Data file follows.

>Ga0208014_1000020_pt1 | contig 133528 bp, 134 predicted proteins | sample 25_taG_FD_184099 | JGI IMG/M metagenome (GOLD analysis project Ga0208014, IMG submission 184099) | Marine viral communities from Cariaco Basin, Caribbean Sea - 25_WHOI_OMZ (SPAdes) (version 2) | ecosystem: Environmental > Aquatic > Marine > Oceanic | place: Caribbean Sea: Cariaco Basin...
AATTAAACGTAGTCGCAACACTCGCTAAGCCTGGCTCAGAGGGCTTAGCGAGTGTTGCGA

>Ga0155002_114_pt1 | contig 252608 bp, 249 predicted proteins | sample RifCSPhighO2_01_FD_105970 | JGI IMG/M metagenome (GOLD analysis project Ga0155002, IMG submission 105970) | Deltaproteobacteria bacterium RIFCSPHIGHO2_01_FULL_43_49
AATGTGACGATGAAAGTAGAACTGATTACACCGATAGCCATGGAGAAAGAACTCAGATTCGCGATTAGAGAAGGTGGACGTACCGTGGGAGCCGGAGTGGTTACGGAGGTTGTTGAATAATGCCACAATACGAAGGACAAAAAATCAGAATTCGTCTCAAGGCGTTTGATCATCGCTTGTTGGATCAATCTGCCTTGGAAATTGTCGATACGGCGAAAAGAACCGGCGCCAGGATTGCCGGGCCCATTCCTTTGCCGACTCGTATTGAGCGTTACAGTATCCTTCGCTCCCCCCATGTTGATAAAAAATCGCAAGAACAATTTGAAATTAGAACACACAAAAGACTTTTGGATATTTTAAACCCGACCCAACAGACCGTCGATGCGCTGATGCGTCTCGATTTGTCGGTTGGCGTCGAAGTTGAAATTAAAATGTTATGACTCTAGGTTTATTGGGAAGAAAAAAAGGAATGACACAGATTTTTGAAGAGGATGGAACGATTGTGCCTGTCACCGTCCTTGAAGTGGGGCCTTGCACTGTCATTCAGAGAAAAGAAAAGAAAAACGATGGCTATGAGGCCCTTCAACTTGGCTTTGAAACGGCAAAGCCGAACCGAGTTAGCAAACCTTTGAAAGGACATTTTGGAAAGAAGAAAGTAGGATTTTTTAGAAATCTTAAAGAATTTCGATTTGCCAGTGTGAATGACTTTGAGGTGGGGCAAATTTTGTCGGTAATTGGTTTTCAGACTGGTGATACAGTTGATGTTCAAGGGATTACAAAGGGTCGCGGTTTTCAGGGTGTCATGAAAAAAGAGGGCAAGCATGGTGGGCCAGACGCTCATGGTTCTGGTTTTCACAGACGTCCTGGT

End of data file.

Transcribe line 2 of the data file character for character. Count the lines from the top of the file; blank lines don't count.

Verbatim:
AATTAAACGTAGTCGCAACACTCGCTAAGCCTGGCTCAGAGGGCTTAGCGAGTGTTGCGA